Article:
The Winsor & Newton (TM) (W& N) nineteenth century archive database includes digitised images of handwritten instructions and workshop notes for the manufacture of their artists' materials. For the first time, all 183 production records for yellow lead chromate pigments were studied and evaluated. They revealed that W& N produced essentially three pigment types: lemon/pale based on mixed crystals of lead chromate and lead sulphate [Pb(Cr,S)O-4]; middle on pure monoclinic lead chromate [PbCrO4]; and deep that contains the latter admixed with basic lead chromate [Pb2CrO5]; accounting for 53, 22, and 21% of the production, respectively. Production records for primrose (4%) were also included since the formulation results in mixed crystals with a high percentage of lead sulphate, which, according to the literature, leaves it more prone to degradation. Each pigment type is characterised by only one or two main synthetic pathways; process variations reveal a systematic and thorough search for a high-quality durable product. A comparison of the chemical composition of pigment reconstructions with early W& N oil paint tubes showed that their records entitled 'pale' and 'lemon' correlated with the pigment in their tube labelled chrome yellow and, 'middle' and 'deep' with the label chrome deep. Lemon and middle pigment formulations were made into oil paints to assess their relative photo-stability. The degradation process was followed by colorimetry and was studied by synchrotron radiation-based techniques. Based on the X-ray absorption spectroscopy data, the possibility for creating a stability index for chrome yellows is discussed.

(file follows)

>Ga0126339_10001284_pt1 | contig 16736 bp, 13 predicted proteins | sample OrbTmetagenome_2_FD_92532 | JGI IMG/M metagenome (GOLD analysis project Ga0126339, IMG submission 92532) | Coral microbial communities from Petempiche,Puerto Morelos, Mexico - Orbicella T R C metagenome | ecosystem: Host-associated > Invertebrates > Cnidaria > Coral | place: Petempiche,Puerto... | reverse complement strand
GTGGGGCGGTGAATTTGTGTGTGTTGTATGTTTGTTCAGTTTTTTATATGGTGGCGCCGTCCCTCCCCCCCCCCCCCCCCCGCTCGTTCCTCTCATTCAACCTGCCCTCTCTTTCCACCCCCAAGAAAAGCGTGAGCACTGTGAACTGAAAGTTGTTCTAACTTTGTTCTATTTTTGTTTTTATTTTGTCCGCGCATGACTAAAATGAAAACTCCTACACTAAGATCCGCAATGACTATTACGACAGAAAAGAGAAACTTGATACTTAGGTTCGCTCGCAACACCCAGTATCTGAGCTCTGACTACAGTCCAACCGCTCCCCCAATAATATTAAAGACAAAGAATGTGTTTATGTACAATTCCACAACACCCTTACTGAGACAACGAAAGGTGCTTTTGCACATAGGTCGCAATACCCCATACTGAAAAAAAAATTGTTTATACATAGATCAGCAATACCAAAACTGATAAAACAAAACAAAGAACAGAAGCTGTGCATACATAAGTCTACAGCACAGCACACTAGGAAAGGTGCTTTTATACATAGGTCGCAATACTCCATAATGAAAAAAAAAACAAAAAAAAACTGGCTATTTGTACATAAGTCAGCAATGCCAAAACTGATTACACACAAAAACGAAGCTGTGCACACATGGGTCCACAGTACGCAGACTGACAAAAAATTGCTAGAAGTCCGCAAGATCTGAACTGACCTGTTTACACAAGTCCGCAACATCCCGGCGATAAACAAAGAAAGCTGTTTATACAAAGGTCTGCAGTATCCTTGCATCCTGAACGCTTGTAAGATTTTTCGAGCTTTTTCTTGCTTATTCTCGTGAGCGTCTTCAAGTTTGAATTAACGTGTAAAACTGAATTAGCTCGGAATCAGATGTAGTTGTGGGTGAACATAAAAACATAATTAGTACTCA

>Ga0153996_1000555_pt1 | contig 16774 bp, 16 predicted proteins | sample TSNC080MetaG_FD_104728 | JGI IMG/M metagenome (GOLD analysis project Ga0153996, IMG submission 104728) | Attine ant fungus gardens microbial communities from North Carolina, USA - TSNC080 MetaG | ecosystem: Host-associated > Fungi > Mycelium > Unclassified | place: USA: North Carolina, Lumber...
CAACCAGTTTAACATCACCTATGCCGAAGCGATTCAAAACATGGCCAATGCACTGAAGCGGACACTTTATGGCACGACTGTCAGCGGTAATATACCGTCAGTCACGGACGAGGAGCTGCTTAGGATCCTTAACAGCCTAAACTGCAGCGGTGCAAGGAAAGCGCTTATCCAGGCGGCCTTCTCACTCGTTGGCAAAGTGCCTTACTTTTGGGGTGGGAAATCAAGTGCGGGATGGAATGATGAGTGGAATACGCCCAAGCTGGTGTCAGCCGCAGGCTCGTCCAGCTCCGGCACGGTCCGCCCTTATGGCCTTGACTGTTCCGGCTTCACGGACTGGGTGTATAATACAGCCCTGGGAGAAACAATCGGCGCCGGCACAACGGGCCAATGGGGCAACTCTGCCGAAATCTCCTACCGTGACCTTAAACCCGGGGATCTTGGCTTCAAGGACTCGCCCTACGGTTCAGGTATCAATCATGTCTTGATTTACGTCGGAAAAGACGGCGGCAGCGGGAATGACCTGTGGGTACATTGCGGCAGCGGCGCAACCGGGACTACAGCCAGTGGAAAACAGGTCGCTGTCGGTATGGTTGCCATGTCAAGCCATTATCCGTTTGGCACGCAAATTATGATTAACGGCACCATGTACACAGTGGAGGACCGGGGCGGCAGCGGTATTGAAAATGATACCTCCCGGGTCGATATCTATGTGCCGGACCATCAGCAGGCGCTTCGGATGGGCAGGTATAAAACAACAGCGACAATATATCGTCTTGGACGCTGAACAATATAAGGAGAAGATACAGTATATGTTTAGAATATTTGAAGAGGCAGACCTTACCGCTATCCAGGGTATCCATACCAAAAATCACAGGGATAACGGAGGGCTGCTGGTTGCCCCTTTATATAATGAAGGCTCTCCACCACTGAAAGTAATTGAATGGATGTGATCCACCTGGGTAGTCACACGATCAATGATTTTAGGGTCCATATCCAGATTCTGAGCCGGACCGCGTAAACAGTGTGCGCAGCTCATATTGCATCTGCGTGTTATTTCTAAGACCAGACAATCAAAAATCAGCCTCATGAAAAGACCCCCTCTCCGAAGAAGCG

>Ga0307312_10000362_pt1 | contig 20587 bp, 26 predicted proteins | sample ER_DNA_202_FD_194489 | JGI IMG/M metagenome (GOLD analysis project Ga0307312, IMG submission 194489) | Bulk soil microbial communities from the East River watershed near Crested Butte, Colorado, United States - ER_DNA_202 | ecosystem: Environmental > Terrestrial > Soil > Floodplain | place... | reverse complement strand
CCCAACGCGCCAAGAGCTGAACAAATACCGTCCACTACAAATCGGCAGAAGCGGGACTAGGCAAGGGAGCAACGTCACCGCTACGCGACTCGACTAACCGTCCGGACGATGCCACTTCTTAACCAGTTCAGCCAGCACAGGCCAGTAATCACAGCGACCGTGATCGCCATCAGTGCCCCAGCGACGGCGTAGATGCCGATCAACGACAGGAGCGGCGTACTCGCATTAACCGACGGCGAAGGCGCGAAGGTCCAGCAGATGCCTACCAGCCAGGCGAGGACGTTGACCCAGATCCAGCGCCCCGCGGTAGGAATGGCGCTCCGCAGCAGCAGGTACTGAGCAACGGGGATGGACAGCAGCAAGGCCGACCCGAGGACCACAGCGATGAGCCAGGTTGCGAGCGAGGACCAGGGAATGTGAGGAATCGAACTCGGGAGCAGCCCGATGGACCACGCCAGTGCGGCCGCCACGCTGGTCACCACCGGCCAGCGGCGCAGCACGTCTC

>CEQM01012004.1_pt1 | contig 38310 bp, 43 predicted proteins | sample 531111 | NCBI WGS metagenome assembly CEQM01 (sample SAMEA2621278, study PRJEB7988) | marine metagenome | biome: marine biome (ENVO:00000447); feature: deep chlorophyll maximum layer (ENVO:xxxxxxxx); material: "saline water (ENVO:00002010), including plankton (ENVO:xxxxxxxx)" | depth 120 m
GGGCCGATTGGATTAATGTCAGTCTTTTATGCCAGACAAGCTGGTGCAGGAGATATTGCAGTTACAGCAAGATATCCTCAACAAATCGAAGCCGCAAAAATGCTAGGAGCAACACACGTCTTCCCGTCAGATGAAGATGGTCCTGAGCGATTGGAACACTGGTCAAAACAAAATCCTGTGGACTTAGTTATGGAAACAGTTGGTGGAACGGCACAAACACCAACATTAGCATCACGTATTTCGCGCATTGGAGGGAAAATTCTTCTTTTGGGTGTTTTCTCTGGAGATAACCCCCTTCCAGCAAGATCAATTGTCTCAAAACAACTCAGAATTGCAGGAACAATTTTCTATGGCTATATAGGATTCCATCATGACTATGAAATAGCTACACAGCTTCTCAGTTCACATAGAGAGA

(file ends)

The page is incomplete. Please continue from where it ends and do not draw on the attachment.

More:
- Chrome yellow
- Lead chromate
- Winsor & NewtonTM
- µ-Fourier-transform infrared spectroscopy (µ-FTIR)
- Synchrotron radiation (SR)-based techniques
- X-ray absorption near-edge microspectroscopy (µ-XANES)